Although the draft Data Protection and Digital Information Bill certainly looks to deliver on this promise, with a proposed loosening on the accountability framework and the ability to take a risk-based approach in certain circumstances, it remains to be seen just how far the UK can go in differentiating its new data policy. The EU’s adequacy regime determines whether other jurisdictions have data protection frameworks that offer an equivalent level of protection to its own. The EU will only allow the free flow of data to other jurisdictions where it assesses there is such equivalence.

Currently, there is an adequacy agreement in place between the UK and the EU. This creates a challenge for the UK in how it frames any new data regime:

“We are still reliant on the EU adequacy decision,” says Halford. “If we stray too far from the EU then it could put at risk our adequacy status, which would impact the free flow of data from the EU to the UK. That would be completely counter to the UK’s aspirations.”

The UK and the EU data regimes already differ in some areas. For example, in the UK, there is an ‘insurance purpose’ justification that enables firms to process sensitive (special categories of) data for additional uses related to insurance which, other than a few exceptions, is not available in the EU.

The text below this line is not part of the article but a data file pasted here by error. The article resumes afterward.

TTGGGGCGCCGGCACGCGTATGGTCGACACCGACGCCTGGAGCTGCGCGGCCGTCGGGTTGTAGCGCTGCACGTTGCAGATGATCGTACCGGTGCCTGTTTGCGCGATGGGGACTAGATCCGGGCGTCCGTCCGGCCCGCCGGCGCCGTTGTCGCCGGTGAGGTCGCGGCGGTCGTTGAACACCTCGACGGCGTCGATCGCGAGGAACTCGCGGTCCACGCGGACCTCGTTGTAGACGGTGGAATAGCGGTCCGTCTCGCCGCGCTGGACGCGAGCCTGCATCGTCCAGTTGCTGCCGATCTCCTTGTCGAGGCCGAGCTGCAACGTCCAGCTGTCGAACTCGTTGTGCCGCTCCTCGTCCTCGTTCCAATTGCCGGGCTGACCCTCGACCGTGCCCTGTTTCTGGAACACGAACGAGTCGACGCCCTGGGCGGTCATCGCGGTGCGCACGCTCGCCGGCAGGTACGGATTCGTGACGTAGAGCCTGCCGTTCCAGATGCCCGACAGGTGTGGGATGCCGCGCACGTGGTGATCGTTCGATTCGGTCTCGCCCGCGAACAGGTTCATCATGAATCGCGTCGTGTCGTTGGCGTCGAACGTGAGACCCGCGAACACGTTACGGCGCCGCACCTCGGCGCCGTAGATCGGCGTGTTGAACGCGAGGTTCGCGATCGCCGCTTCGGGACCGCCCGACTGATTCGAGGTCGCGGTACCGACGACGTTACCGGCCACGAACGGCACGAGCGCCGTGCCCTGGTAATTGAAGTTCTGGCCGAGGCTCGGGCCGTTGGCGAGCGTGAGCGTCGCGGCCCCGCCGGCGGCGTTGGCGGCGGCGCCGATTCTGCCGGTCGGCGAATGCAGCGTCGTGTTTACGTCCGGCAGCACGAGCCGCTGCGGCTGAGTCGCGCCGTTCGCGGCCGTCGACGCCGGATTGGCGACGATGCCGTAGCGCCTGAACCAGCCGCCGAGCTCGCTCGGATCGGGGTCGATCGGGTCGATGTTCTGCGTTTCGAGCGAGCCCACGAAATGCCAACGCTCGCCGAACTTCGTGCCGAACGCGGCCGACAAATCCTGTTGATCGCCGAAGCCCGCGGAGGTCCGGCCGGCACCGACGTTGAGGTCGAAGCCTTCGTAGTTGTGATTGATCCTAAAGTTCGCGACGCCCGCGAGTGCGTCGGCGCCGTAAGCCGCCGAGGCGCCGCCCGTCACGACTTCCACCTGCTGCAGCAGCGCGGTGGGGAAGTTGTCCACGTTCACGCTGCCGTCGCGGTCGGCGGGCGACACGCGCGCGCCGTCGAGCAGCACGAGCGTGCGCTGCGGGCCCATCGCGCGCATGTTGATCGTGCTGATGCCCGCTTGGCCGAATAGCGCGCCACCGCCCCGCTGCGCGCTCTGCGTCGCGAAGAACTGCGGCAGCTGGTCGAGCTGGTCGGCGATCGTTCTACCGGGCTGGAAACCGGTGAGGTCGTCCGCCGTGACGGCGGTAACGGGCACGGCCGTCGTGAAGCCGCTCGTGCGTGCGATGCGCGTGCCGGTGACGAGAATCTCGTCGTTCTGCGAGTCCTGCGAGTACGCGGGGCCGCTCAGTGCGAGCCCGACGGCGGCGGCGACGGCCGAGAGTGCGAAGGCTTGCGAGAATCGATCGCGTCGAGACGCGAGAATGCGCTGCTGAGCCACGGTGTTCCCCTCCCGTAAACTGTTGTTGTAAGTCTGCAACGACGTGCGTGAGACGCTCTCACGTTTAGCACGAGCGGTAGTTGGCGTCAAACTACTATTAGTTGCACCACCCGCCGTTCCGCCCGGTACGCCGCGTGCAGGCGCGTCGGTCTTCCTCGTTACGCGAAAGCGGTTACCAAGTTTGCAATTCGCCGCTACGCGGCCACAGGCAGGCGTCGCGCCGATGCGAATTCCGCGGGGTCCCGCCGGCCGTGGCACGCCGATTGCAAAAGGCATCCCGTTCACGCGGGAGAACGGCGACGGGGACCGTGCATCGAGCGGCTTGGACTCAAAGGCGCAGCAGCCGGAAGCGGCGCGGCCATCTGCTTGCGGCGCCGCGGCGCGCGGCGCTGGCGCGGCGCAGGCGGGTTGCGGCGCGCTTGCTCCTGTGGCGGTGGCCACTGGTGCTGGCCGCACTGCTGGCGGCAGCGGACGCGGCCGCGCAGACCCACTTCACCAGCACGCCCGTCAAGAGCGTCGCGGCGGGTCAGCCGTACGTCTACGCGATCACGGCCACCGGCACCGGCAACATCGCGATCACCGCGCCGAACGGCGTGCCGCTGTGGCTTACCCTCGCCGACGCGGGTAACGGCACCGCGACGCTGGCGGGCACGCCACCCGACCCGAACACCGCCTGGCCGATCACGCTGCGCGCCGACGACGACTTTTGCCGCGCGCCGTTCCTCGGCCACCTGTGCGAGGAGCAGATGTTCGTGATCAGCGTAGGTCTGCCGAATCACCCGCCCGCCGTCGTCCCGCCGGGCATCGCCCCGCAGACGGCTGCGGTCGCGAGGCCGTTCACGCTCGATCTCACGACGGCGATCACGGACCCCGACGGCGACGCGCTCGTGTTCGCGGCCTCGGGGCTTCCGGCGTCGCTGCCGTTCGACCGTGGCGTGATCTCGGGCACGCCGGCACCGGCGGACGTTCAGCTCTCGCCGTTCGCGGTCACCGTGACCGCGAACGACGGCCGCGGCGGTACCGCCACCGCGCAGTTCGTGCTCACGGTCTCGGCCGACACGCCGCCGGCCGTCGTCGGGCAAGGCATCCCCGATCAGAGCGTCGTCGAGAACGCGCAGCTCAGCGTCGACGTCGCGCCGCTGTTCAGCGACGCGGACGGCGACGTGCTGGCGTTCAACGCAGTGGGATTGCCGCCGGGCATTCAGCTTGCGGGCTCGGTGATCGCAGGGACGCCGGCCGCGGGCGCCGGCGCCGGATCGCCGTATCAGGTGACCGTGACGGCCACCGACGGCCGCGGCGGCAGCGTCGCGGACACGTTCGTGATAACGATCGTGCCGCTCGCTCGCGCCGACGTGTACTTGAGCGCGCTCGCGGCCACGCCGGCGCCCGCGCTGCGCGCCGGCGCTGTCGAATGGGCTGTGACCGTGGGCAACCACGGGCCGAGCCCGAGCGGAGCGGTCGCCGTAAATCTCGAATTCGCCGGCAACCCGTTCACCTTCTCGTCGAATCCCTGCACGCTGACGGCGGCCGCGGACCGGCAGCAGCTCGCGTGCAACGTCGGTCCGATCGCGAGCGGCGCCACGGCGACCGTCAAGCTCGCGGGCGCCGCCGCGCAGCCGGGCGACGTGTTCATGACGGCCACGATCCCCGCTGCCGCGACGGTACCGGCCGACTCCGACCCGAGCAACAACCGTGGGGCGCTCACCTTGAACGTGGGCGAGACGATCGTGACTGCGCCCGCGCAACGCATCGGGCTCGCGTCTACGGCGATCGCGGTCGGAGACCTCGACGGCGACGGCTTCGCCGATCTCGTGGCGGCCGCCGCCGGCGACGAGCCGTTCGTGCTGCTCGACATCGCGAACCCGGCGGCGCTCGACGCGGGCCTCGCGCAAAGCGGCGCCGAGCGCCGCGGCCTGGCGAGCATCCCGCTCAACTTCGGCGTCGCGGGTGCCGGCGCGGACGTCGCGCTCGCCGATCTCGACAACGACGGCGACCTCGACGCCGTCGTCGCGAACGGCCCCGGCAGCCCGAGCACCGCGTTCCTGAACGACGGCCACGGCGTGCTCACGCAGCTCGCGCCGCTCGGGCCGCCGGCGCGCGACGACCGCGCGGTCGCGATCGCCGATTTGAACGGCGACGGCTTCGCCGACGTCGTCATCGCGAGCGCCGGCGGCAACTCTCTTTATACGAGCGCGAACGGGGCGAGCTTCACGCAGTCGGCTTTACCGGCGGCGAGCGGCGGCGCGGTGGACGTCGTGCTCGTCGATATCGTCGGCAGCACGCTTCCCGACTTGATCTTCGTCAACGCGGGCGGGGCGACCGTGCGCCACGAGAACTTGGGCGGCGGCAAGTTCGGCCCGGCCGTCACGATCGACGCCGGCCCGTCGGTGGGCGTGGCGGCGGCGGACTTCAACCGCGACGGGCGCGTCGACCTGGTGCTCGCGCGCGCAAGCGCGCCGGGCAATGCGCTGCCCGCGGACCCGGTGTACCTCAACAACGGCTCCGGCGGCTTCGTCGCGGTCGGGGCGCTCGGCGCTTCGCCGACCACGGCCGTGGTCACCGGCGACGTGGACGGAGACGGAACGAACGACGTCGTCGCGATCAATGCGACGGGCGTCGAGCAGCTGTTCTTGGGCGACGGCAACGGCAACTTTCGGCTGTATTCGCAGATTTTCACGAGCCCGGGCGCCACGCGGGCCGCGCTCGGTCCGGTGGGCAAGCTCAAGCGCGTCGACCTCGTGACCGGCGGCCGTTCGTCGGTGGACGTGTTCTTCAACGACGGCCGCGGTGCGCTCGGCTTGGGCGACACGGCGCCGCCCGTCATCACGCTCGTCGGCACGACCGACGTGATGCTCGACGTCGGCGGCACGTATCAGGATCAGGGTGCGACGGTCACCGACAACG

In practice, this means an insurer in the UK could potentially analyse claims data to assess the cause of the losses and to design better risk management strategies and ways of categorising and handling claims. This insurance purpose justification is retained in the draft Bill.

In the EU, a firm would usually require specific customer consent to analyse claims data (that contained any special category data) in this way. Securing this consent would either be impractical or create cost and administration and potentially undermine the value of the research project.

Halford comments: “There is the potential for the UK to become a real leader in insurtech and hopefully the new data regime can help to support that, without compromising the free flow of data between the UK and the EU.”

The government has stated that making it easier to carry out such research is one of its goals, and this was reflected in the draft Bill, with new provisions which expressly allow for processing for such purposes.